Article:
APR 30, 2020 7:31 AM PDT

Shortcuts in Drug Development may Cause Long Term Damage

WRITTEN BY: Annie Lennon

As the COVID-19 pandemic continues to surge, pharmaceutical companies, research centers and governments have been quick to try to develop treatments. Some worry however that hasty trials and lax regulations may cause more harm than good in the long term. 

In an article published by Science on April 23, bioethicists Jonathan Kimmelman from McGill University and Alex John London of Carnegie Mellon University argue that although doctors should be able to use experimental drugs on desperately ill patients, shortcuts should not be taken on proper science. 

In particular, the bioethicists highlight a study published in the New England Journal of Medicine about the experimental antiviral drug, remdesivir. The majority of patients (68%) involved in the research had improved symptoms after taking the drug. However, as the study was not conducted alongside a placebo-controlled group, they argue that it cannot be taken as proof of the drug’s efficacy against COVID-19. 

Although the lack of control group is clearly stated on the paper, the bioethicists warn that it is not enough to ensure that doctors will be cautious with its usage as they may not have time to delve into the details.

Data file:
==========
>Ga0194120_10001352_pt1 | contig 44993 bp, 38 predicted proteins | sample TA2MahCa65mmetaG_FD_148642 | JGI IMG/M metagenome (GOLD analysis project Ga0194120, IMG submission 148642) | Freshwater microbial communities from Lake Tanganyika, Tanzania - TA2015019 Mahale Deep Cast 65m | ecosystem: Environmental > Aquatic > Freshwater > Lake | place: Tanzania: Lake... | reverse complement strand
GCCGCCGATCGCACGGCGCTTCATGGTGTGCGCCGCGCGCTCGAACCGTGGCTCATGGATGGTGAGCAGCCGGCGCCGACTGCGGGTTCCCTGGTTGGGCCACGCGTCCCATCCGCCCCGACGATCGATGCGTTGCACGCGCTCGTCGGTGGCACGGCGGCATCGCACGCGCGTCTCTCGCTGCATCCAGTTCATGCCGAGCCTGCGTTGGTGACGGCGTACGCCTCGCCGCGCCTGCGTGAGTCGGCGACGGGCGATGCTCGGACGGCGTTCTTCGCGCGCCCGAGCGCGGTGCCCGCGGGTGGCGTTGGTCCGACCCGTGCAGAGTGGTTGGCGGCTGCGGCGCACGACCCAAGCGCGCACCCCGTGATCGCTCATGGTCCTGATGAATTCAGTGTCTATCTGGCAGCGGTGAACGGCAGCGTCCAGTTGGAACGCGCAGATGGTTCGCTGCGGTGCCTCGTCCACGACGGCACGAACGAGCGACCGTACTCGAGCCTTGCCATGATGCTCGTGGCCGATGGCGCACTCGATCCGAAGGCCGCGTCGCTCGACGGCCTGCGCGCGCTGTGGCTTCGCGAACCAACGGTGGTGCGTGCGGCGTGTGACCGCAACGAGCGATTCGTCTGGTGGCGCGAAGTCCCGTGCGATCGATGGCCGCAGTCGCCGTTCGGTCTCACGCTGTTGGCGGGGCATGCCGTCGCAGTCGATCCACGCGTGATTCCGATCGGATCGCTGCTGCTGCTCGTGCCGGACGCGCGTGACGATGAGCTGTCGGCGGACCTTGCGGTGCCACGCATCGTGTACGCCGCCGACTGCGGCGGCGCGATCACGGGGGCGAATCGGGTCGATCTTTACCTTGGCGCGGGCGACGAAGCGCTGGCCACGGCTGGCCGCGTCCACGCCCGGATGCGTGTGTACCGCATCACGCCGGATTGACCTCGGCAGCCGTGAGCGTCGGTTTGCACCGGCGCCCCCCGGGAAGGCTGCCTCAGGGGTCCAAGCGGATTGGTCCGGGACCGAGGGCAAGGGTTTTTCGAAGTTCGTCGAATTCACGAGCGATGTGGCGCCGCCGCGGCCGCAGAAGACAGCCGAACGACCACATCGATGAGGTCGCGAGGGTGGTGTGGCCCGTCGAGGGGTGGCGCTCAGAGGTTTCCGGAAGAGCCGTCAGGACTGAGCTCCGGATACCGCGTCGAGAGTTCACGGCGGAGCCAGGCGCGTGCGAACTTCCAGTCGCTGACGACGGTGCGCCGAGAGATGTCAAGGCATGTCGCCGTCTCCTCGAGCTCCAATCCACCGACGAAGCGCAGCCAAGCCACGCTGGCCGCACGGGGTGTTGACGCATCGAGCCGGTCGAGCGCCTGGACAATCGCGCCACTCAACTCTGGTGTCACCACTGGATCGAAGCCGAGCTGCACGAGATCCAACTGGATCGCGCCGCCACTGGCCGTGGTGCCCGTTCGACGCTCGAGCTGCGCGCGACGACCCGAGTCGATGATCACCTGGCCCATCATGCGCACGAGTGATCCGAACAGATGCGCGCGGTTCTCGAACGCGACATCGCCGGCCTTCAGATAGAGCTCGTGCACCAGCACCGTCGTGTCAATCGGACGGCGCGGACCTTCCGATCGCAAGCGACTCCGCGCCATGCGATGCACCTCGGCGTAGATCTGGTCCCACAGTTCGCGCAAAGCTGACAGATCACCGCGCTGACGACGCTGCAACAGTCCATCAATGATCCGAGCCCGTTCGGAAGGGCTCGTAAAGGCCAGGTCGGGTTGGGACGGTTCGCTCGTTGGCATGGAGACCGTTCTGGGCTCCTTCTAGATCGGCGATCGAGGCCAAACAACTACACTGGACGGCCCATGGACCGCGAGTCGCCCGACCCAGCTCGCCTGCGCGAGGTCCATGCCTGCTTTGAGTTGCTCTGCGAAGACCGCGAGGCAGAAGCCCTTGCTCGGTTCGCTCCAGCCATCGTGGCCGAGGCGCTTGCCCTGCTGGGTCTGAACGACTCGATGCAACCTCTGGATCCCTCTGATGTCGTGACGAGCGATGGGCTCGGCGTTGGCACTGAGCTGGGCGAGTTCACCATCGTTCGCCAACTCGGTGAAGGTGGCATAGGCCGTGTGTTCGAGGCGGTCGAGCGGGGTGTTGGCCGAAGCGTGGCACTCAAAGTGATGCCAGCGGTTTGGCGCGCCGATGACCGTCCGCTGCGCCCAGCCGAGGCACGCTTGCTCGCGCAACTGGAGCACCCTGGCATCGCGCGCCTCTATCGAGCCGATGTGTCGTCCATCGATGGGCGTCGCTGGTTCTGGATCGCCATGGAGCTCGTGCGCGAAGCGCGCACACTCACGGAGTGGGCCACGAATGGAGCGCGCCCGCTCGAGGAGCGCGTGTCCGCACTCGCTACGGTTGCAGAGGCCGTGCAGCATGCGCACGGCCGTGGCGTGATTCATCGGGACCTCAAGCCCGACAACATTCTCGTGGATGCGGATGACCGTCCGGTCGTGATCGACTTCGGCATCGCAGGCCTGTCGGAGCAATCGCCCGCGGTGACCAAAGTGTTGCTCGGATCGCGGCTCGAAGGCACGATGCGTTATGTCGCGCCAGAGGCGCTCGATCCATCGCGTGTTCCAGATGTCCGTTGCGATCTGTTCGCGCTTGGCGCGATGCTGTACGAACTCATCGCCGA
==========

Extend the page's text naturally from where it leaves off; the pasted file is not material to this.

Moreover, in times of public panic, the media is fast to exaggerate the effects of possible saviors, and thus misinform readers who are desperate for a solution. This misinformation may then damage chances of being able to conduct a proper controlled, clinical trial later on. After all, would a drug already have a reputation for being an effective treatment, many may be reluctant to join a placebo group to test its true efficacy, as they already believe in the treatment. This means that it may be harder to properly test drugs in the future, and leave potentially ineffective, or dangerous, treatments on the market.


The bioethicists caution that are plenty of examples of drugs that seemed promising from small clinical trials, but performed poorly on designed clinical trials. They say that the field of Alzheimer’s disease has a lot of such examples. While many drugs seemed very promising in phase II trials, upon more scrutiny, they proved to be ineffective and perhaps even harmful. Although the bioethicists agree that some breakthroughs are possible without clinical trials, such as with penicillin, they say that they are very rare. Kimmelman says, “It turns out that most drugs have small effects, and you need to observe them in a lot of patients in order to be able to detect a clear signal that they are beneficial.” 

“I think some people think we’re going to hit a home run or a grand slam (with a new drug). Grand slams, both in baseball as well as in medicine, are extremely rare. Your strategy shouldn’t be to get grand slams all the time. It should be to get people on base. That’s much more realistic, and you can win a lot more games that way.”

Sources: Scientific American, Science, AHA Journals


About the Author
Annie Lennon is a writer whose work also appears in Medical News Today, Psych Central, Psychology Today, and other outlets. When she's not writing, she is COO of Xeurix, an HR startup that assesses jobfit from gamified workplace simulations.
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